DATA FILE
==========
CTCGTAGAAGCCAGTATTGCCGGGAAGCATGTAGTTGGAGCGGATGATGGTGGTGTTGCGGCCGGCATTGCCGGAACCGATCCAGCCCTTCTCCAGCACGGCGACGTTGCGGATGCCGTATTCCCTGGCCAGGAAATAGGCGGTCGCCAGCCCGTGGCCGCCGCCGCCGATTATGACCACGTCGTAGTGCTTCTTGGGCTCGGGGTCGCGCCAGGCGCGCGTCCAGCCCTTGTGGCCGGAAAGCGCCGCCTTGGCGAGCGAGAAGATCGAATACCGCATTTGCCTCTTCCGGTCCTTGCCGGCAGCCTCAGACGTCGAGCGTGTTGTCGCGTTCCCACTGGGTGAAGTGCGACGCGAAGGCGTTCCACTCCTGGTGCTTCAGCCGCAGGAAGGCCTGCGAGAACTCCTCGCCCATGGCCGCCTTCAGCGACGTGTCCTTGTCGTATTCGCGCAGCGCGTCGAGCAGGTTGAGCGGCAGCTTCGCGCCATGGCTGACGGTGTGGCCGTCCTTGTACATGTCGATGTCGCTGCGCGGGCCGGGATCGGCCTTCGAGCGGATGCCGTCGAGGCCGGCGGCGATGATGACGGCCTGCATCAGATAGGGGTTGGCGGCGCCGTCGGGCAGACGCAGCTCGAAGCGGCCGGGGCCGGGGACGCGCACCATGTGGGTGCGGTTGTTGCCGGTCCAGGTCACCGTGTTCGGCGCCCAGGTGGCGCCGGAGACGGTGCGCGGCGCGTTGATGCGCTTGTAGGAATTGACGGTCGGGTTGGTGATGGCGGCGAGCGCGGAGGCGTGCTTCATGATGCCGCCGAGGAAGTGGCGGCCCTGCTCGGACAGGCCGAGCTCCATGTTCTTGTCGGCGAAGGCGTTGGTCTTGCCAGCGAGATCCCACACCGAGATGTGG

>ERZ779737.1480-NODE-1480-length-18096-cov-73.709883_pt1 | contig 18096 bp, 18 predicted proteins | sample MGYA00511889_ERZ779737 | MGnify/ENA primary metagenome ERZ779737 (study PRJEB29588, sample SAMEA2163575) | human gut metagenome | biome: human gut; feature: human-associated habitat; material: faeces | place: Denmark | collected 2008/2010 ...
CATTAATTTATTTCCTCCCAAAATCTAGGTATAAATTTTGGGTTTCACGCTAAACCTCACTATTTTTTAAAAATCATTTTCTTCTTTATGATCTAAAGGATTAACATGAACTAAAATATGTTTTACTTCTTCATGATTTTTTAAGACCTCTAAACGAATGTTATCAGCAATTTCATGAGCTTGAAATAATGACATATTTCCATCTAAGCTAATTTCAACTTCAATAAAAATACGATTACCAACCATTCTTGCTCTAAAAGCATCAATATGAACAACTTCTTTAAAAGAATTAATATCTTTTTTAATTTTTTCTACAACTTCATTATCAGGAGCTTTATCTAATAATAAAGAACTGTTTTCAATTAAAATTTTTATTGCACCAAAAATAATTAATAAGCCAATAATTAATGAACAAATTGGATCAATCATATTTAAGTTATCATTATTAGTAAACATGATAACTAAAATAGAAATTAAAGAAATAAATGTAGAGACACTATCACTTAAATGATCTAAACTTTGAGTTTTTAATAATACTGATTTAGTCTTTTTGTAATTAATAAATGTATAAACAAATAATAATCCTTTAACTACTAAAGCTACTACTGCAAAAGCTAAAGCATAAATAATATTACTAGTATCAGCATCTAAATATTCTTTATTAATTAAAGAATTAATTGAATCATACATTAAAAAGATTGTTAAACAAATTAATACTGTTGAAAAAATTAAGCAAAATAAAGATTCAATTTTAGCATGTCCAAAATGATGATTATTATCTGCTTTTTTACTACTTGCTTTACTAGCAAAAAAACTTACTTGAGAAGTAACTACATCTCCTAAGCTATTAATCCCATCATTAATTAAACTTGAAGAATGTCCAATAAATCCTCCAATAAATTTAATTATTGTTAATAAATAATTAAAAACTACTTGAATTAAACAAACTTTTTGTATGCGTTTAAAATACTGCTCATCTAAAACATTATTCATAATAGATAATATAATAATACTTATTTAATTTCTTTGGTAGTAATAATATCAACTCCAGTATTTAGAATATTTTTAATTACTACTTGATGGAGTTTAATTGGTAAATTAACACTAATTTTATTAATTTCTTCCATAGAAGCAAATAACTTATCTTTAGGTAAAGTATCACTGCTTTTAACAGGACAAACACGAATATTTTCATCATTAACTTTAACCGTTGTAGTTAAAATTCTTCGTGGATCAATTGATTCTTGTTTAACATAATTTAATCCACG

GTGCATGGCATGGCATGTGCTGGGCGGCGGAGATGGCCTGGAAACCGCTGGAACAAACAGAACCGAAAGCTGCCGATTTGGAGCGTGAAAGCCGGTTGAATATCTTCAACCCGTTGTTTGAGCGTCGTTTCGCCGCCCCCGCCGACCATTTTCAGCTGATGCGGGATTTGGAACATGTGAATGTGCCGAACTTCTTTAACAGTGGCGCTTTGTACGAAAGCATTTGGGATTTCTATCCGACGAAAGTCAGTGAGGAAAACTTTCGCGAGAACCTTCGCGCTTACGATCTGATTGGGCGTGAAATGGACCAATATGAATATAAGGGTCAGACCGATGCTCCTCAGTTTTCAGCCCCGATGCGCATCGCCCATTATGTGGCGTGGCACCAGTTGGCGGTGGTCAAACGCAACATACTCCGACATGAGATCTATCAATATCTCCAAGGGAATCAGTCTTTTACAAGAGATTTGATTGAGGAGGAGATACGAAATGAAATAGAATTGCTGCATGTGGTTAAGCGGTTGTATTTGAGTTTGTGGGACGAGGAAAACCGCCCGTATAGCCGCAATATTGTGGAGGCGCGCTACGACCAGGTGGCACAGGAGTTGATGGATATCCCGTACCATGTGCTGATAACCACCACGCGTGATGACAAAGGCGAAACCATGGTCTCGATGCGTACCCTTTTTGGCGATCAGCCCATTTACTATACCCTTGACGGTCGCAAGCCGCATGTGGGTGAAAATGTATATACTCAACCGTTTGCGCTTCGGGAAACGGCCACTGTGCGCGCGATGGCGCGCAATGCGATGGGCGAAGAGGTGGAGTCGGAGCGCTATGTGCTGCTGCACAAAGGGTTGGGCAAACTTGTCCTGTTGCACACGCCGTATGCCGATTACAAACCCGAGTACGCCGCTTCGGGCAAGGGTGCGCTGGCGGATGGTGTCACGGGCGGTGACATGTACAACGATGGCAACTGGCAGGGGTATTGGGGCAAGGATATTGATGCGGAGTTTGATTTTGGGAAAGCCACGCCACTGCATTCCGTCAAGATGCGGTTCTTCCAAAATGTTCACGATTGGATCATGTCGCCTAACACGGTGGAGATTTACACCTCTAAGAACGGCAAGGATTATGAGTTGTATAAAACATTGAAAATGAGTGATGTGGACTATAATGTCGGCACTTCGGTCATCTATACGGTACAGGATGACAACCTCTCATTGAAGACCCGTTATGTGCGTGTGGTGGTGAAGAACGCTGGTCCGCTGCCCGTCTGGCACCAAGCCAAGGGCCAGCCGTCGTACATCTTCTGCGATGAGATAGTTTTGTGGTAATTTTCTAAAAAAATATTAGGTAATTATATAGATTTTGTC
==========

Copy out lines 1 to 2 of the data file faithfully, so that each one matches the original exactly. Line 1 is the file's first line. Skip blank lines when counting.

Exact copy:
CTCGTAGAAGCCAGTATTGCCGGGAAGCATGTAGTTGGAGCGGATGATGGTGGTGTTGCGGCCGGCATTGCCGGAACCGATCCAGCCCTTCTCCAGCACGGCGACGTTGCGGATGCCGTATTCCCTGGCCAGGAAATAGGCGGTCGCCAGCCCGTGGCCGCCGCCGCCGATTATGACCACGTCGTAGTGCTTCTTGGGCTCGGGGTCGCGCCAGGCGCGCGTCCAGCCCTTGTGGCCGGAAAGCGCCGCCTTGGCGAGCGAGAAGATCGAATACCGCATTTGCCTCTTCCGGTCCTTGCCGGCAGCCTCAGACGTCGAGCGTGTTGTCGCGTTCCCACTGGGTGAAGTGCGACGCGAAGGCGTTCCACTCCTGGTGCTTCAGCCGCAGGAAGGCCTGCGAGAACTCCTCGCCCATGGCCGCCTTCAGCGACGTGTCCTTGTCGTATTCGCGCAGCGCGTCGAGCAGGTTGAGCGGCAGCTTCGCGCCATGGCTGACGGTGTGGCCGTCCTTGTACATGTCGATGTCGCTGCGCGGGCCGGGATCGGCCTTCGAGCGGATGCCGTCGAGGCCGGCGGCGATGATGACGGCCTGCATCAGATAGGGGTTGGCGGCGCCGTCGGGCAGACGCAGCTCGAAGCGGCCGGGGCCGGGGACGCGCACCATGTGGGTGCGGTTGTTGCCGGTCCAGGTCACCGTGTTCGGCGCCCAGGTGGCGCCGGAGACGGTGCGCGGCGCGTTGATGCGCTTGTAGGAATTGACGGTCGGGTTGGTGATGGCGGCGAGCGCGGAGGCGTGCTTCATGATGCCGCCGAGGAAGTGGCGGCCCTGCTCGGACAGGCCGAGCTCCATGTTCTTGTCGGCGAAGGCGTTGGTCTTGCCAGCGAGATCCCACACCGAGATGTGG

>ERZ779737.1480-NODE-1480-length-18096-cov-73.709883_pt1 | contig 18096 bp, 18 predicted proteins | sample MGYA00511889_ERZ779737 | MGnify/ENA primary metagenome ERZ779737 (study PRJEB29588, sample SAMEA2163575) | human gut metagenome | biome: human gut; feature: human-associated habitat; material: faeces | place: Denmark | collected 2008/2010 ...